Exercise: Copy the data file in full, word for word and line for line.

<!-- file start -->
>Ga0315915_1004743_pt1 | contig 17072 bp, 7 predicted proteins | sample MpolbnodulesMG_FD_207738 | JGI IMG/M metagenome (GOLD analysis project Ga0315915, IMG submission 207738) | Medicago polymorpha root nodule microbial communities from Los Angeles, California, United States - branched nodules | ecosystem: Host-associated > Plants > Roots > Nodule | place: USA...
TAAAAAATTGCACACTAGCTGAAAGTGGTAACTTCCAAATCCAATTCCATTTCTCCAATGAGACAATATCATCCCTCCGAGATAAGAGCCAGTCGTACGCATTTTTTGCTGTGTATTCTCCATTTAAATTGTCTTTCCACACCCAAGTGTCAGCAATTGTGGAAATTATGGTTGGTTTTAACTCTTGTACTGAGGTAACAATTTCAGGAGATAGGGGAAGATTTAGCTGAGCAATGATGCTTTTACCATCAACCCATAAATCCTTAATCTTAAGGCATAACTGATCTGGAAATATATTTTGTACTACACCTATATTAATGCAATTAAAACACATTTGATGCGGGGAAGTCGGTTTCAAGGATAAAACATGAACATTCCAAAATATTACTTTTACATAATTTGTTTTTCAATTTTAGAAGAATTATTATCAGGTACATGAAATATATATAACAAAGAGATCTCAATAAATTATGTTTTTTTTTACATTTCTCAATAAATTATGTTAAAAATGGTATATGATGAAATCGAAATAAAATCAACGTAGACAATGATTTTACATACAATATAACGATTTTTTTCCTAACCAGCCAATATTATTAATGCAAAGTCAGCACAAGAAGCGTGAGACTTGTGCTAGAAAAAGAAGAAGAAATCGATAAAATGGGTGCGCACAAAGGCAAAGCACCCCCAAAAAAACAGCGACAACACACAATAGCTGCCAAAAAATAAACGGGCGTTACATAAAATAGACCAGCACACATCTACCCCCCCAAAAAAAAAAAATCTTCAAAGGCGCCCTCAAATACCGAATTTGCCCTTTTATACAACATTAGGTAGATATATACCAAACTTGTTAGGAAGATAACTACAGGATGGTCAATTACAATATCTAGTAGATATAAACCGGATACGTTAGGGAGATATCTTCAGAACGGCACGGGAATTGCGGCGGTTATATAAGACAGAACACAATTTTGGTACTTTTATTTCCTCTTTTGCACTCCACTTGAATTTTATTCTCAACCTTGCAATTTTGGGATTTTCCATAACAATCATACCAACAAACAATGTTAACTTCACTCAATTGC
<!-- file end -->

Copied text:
>Ga0315915_1004743_pt1 | contig 17072 bp, 7 predicted proteins | sample MpolbnodulesMG_FD_207738 | JGI IMG/M metagenome (GOLD analysis project Ga0315915, IMG submission 207738) | Medicago polymorpha root nodule microbial communities from Los Angeles, California, United States - branched nodules | ecosystem: Host-associated > Plants > Roots > Nodule | place: USA...
TAAAAAATTGCACACTAGCTGAAAGTGGTAACTTCCAAATCCAATTCCATTTCTCCAATGAGACAATATCATCCCTCCGAGATAAGAGCCAGTCGTACGCATTTTTTGCTGTGTATTCTCCATTTAAATTGTCTTTCCACACCCAAGTGTCAGCAATTGTGGAAATTATGGTTGGTTTTAACTCTTGTACTGAGGTAACAATTTCAGGAGATAGGGGAAGATTTAGCTGAGCAATGATGCTTTTACCATCAACCCATAAATCCTTAATCTTAAGGCATAACTGATCTGGAAATATATTTTGTACTACACCTATATTAATGCAATTAAAACACATTTGATGCGGGGAAGTCGGTTTCAAGGATAAAACATGAACATTCCAAAATATTACTTTTACATAATTTGTTTTTCAATTTTAGAAGAATTATTATCAGGTACATGAAATATATATAACAAAGAGATCTCAATAAATTATGTTTTTTTTTACATTTCTCAATAAATTATGTTAAAAATGGTATATGATGAAATCGAAATAAAATCAACGTAGACAATGATTTTACATACAATATAACGATTTTTTTCCTAACCAGCCAATATTATTAATGCAAAGTCAGCACAAGAAGCGTGAGACTTGTGCTAGAAAAAGAAGAAGAAATCGATAAAATGGGTGCGCACAAAGGCAAAGCACCCCCAAAAAAACAGCGACAACACACAATAGCTGCCAAAAAATAAACGGGCGTTACATAAAATAGACCAGCACACATCTACCCCCCCAAAAAAAAAAAATCTTCAAAGGCGCCCTCAAATACCGAATTTGCCCTTTTATACAACATTAGGTAGATATATACCAAACTTGTTAGGAAGATAACTACAGGATGGTCAATTACAATATCTAGTAGATATAAACCGGATACGTTAGGGAGATATCTTCAGAACGGCACGGGAATTGCGGCGGTTATATAAGACAGAACACAATTTTGGTACTTTTATTTCCTCTTTTGCACTCCACTTGAATTTTATTCTCAACCTTGCAATTTTGGGATTTTCCATAACAATCATACCAACAAACAATGTTAACTTCACTCAATTGC